My colleague and I have complained to each other about the chilly breeze coming from a device which really should've been just another way to make life convenient, but for us, quickly became one we quietly have come to despise.

The dreaded air conditioner.

For as long as I can remember, neither I nor my equally annoyed colleague had decided to speak up about the way the air conditioner was affecting us and instead, resorted to ensuring that we had brought extra layers of clothing to work.

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While it did help to bring some warmth to thaw my icicle toes and fingers, it isn't always comfortable being draped in jackets, jerseys, and scarves in front of your computer at work.

Also, sinusitis and sneezing tend to result from that aircon breeze. 

The way I described it, you've probably imagined how hard it must be to produce a decent amount of work while your teeth are chattering, and you're often so busy trying to keep warm that you're not busy actually working.

However, for some reason, complaining about an aircon just doesn't seem right, and so we decided to suffer in silence.

That is, until a study discovered that the temperature of the air conditioner in your office actually causes a decrease in productivity for women.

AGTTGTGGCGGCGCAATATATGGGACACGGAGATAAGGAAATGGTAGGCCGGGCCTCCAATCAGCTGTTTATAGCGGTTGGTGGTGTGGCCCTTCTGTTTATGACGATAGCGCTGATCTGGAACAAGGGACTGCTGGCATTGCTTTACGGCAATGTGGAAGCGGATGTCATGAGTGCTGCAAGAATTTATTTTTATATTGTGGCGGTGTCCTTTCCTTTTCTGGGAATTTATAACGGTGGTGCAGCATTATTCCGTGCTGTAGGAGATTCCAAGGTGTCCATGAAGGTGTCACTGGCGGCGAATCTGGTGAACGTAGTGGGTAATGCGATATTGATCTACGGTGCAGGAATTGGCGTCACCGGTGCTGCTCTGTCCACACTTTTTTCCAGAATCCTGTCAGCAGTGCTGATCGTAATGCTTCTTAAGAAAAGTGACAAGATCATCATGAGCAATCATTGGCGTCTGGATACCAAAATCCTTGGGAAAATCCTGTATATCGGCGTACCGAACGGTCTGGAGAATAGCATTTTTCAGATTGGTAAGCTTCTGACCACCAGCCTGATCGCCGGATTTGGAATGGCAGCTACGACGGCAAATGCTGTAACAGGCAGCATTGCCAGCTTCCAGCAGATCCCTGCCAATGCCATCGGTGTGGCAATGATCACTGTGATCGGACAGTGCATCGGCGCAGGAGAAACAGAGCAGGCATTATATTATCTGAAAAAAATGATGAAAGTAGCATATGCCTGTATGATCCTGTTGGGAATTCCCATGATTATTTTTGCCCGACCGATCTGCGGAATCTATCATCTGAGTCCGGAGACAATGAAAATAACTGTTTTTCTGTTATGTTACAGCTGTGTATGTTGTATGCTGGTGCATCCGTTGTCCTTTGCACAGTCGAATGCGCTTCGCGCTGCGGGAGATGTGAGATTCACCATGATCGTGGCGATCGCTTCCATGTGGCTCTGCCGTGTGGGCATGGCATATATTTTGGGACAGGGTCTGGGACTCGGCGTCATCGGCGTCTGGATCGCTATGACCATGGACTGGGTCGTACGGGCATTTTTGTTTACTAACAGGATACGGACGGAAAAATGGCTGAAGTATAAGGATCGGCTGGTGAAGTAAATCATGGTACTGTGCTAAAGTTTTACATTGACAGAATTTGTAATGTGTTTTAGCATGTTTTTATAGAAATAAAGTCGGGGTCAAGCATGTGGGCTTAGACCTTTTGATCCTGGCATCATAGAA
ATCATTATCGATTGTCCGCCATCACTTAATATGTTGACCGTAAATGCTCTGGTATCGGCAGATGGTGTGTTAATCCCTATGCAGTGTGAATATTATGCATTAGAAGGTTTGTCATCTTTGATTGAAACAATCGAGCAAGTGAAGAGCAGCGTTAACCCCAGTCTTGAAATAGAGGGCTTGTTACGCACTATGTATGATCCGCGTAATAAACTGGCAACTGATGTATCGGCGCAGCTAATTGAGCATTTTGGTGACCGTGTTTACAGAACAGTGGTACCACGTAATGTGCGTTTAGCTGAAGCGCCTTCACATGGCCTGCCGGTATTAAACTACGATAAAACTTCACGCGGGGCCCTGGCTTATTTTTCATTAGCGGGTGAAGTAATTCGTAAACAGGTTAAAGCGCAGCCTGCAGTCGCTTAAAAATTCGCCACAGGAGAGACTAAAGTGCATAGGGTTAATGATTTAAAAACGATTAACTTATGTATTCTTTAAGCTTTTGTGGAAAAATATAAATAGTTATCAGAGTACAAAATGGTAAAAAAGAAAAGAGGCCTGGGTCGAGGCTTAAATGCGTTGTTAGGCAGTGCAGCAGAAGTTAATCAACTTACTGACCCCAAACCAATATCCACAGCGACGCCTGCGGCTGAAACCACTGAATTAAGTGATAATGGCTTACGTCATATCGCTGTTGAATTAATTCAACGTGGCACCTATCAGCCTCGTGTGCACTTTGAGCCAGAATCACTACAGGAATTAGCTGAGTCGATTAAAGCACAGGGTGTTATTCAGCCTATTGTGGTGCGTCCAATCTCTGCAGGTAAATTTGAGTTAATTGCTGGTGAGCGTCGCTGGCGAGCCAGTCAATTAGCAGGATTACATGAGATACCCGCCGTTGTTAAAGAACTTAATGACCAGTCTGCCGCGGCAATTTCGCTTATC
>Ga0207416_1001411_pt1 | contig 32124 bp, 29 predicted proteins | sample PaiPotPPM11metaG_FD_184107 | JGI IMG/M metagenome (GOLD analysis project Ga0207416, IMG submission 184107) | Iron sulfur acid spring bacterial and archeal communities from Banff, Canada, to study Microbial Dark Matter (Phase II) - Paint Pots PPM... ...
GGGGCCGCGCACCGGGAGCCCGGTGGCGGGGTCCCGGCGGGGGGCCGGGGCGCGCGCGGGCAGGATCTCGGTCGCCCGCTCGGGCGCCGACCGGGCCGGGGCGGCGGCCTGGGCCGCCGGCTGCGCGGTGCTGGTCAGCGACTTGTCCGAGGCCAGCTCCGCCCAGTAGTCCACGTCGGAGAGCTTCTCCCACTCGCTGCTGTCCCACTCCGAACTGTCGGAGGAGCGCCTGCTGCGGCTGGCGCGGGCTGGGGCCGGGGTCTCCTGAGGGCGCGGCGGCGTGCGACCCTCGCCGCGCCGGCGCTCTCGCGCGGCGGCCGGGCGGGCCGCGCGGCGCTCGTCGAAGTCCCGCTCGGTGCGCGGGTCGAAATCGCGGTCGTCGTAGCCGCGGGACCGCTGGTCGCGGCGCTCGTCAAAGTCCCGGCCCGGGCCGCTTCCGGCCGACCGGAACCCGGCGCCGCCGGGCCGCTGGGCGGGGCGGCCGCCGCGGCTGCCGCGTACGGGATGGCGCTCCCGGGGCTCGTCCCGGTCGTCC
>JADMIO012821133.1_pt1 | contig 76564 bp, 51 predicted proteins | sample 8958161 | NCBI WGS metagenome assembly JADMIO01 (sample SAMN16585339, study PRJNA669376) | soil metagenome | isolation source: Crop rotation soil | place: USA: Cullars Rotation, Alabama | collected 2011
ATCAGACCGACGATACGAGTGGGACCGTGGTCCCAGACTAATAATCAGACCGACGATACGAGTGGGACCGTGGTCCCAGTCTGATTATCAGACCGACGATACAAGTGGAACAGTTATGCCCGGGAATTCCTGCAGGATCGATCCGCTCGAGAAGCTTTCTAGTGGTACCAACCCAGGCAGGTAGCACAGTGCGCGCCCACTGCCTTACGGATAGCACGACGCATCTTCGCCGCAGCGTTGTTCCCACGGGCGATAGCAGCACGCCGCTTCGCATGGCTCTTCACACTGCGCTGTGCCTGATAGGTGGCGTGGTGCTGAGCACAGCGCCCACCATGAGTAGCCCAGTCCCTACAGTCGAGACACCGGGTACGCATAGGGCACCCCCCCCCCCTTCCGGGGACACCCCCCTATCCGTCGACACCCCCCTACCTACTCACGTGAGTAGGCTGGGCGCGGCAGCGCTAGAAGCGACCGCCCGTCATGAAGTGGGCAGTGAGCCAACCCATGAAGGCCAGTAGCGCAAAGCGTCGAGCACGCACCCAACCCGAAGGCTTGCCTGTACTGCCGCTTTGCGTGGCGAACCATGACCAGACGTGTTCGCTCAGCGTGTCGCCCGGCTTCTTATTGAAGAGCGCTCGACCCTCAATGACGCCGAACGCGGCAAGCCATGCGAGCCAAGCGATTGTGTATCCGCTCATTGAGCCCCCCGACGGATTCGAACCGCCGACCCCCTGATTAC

According to CBS, office temperatures are based on the metabolic rates of men and are therefore set to accommodate them, completely disregarding the needs of women, who it turns out, function better in a warmer environment.

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Researchers Tom Chang from USC's Marshall School of Business and Agnes Kajackaite from Germany's WZB Berlin Social Science Center conducted an experiment to see exactly how much office temperatures affected both men and women.

Using data accumulated from 500 students who were asked to perform think-tasks such as solving math equations and completing assignments all while changing the temperature from a chilly 16 degrees to a much warmer 31 degrees.

They then measured how quickly and successfully both men and women were able to complete these tasks in the different temperature settings and the results were as expected.

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Women performed better in warmer conditions, seeing their performance increase by 1.76% for every 1.8 degree temperature increase.

Men, on the other hand, performed better in cooler conditions.

A few years ago, women raised the issue of cold temperatures and a few publications were writing about cold "air-con sexism". Not much has changed between then and now.

We can only hope now that employers see how this not only affects the productivity of women, but the company's productivity too. 

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